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The case for bitcoin (or something like it)

The case for bitcoin (or something like it). Main photo: aztekphoto, Shutterstock.com
Written by Chris Skinner

Bitcoin has too many faults to be an economic saviour, says Chris Skinner, but a ‘bitcoin 4.0’ could be the trusted digital currency we need.

I can remember a few years ago that the UK pound was almost at the level of being valued at $2. Two dollars to the pound. Amazing. I brought a lot of American stuff that year. A couple of days ago, I bought something and it was $1.30 to the pound. Shoot. The dinner for $100 that a few years ago would have cost me £50 was now £72. Ouch! I’ve seen this a lot over the years in my travels. Australia used to be cheap. It’s now expensive. Europe used to be expensive and then became cheap, but it’s getting more expensive again since we voted to Brexit.

Currency fluctuations are something that batter everyone, based on the stability of their economies. My South African friends used to get a decent rate to the rand until President Zuma messed up the country. As for Zimbabwe, well. Zimbabwe now trades mobile minutes as currency along with US dollars, ever since the national currency went into meltdown. Right now, Venezuela looks like it’s doing a Zimbabwe.

Venezuela bolivars per dollar exchange rate. Image: Zero Hedge.

Source: Zero Hedge.

So what does this mean? Well, many of us look at dollars, euros, pounds, yen, yuan as being of great value, but they’re not. These currencies are all useless. They’re just fictions. They are made up by governments to be of value, and because we believe in governments, they work. As long as the government works, the currency works. The Zimbabwe Dollar and the Venezuelan Bolivar are only imploding because their governments stopped working effectively. Other countries stopped believing in their governments’ abilities to run the country, and their currencies imploded.

This is what feels very close to home at the moment. Our country voted to Brexit, and the guys leading the campaign to leave all left. This left the rest of the people with no plan. With no plan, there is no confidence and with no confidence, the currency implodes.

What happens when money stops working? We find alternatives to trade. Gold, oil, mobile minutes, comic books, beads, food – anything that has a value that’s stable when currencies are unstable.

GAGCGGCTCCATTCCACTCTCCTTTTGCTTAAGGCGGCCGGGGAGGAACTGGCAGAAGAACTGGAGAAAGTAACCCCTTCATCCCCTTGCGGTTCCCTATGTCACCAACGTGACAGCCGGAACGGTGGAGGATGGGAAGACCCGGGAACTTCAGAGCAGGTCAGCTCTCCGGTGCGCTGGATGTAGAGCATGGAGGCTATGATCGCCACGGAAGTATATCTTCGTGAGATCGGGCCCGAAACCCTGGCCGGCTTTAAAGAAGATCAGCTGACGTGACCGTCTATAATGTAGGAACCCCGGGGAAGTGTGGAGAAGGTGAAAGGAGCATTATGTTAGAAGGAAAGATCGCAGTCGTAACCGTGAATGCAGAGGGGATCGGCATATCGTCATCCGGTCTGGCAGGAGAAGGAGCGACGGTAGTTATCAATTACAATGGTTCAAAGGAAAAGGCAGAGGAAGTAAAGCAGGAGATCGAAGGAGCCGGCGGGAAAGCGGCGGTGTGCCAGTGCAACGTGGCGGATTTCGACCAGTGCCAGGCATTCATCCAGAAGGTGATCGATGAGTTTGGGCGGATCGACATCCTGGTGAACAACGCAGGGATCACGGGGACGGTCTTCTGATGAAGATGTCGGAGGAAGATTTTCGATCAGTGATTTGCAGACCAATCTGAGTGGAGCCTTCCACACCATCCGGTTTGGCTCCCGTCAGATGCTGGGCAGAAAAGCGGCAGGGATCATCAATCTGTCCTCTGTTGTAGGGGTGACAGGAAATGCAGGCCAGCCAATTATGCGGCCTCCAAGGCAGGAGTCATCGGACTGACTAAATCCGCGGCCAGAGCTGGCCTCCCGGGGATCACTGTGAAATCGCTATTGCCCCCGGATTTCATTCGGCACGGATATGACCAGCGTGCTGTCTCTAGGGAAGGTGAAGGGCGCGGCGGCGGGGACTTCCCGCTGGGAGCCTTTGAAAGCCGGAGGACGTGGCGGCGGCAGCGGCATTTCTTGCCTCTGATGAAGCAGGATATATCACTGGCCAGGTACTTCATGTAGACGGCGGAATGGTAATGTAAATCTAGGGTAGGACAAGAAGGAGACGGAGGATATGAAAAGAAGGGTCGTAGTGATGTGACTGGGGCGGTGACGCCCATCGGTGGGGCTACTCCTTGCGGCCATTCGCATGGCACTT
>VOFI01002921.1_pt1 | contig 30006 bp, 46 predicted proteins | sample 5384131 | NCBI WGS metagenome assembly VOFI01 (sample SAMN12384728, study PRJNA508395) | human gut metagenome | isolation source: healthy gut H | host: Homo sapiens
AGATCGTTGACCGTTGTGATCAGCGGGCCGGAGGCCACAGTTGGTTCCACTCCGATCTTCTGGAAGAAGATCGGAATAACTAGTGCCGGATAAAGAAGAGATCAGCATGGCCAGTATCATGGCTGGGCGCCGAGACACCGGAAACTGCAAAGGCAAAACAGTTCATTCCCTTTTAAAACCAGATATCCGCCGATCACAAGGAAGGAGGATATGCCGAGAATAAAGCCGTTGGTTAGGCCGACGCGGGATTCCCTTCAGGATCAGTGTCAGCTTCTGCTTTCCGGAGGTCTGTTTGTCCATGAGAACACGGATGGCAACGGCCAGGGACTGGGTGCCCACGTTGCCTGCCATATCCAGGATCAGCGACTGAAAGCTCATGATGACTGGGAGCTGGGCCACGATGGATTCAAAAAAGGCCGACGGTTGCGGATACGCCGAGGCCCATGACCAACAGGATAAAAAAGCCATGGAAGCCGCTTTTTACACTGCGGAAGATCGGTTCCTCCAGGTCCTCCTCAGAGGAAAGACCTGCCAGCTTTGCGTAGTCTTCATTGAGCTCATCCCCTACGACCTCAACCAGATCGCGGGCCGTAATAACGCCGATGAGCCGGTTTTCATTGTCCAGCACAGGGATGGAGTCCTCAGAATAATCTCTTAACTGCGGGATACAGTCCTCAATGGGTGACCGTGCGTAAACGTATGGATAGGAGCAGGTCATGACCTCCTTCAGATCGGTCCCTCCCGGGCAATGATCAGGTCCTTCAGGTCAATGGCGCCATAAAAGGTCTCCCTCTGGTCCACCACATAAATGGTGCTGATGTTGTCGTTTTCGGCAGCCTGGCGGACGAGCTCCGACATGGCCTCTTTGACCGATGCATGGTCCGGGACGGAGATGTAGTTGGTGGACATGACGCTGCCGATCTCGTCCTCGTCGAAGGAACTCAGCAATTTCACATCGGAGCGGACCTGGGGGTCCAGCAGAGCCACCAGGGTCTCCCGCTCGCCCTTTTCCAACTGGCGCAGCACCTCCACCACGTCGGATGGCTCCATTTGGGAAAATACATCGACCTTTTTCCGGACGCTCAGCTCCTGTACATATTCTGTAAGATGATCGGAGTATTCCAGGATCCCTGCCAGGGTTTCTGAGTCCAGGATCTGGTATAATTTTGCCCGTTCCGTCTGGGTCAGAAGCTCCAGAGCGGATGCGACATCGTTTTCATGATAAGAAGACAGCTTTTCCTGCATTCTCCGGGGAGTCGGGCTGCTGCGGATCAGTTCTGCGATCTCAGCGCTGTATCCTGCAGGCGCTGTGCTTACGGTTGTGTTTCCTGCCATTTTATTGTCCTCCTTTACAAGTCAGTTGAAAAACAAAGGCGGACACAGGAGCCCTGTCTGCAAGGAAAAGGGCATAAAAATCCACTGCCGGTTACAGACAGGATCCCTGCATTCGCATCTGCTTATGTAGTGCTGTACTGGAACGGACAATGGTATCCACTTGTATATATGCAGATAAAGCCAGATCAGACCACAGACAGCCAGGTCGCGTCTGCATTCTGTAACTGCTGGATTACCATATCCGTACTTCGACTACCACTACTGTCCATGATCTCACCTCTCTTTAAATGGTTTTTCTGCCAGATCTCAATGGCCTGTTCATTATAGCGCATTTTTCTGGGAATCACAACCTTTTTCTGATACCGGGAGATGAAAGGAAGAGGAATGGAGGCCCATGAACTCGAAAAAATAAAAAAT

The Brexit gift

In many markets, when currency stops working, people are now also turning to bitcoin. We saw this in Crete when the central bank seized citizens’ savings, and others are thinking (like me) that the Brexit vote could be a gift to bitcoin.

It won’t be, of course, because bitcoin has too many faults – lack of scalability, cost of processing, trust in structure, challenge of acceptance, understanding of consumers, and so on – but it may be the prototype for something far more acceptable in the future. A little bit like the internet before Tim Berners-Lee, bitcoin sits in its own technical basket of geekiness that’s waiting for someone, anyone, to break through. Maybe it will be Circle, or maybe it will be Ethereum – oh no, the DAO hack – and I’m pretty sure there will be a breakthrough in the future whereby some cryptocurrency becomes a standardised internet exchange of value.

This is the dystopian vision of Lionel Shriver, author and visionary, in her new book The Mandibles: A Family, 2029-2047. The book is a fairly depressing vision of the future in which the American Empire is on the skids, US government debt is astronomical, the dollar is in free fall and being battered by a newly created international reserve currency, the bancor. In response, the US government confiscates all the gold in the country, and American citizens are forbidden to take more than $100 out of the US.

Likely? Probably not at the moment, looking at what China is doing, but the book intrigued me for the idea of the bancor, the envisaged currency of the future. The bancor is a cryptocurrency based on a basket of fiat currencies.

Bitcoin 4.0

As The New Yorker describes it, America’s economic collapse is “set in motion by the introduction of the bancor, a new global reserve currency meant to replace the dollar on the international market and backed by a coalition of countries led by Russia’s ruler-for-life, Vladimir Putin. Furious, President Alvarado, America’s first Mexican-born head of state, announces that the US will default on its loans. The Fed goes into overdrive, printing new money to cover its debts. In short order, a greenback is as worthless as a Weimar cigarette rolled with a fifty-billion-mark note. Hard-earned savings go up in smoke. A meagre cabbage costs $30 one week, $40 the next, and that’s when there’s still cabbage to buy. So long, superpower nation. Hello, hyperinflation.”

For me, the bancor is bitcoin 4.0: a design upon a design that gradually makes the faults of bitcoin 1.0 to be wrinkled away until we do have a trusted digital currency. Bearing in mind what’s happening in Venezuela and Britain right now, maybe that wouldn’t be such a bad thing.

READ NEXT: Why I let bitcoin seduce me

– This article is reproduced with kind permission. Some minor changes have been made to reflect BankNXT style considerations. Read more here. Main photo: aztekphoto, Shutterstock.com

About the author

Chris Skinner

Chris Skinner is an independent commentator on the financial markets through the Finanser, and chair of the European networking forum the Financial Services Club, which he founded in 2004. He is an author of numerous books covering everything from European regulations in banking through to the credit crisis, to the future of banking.

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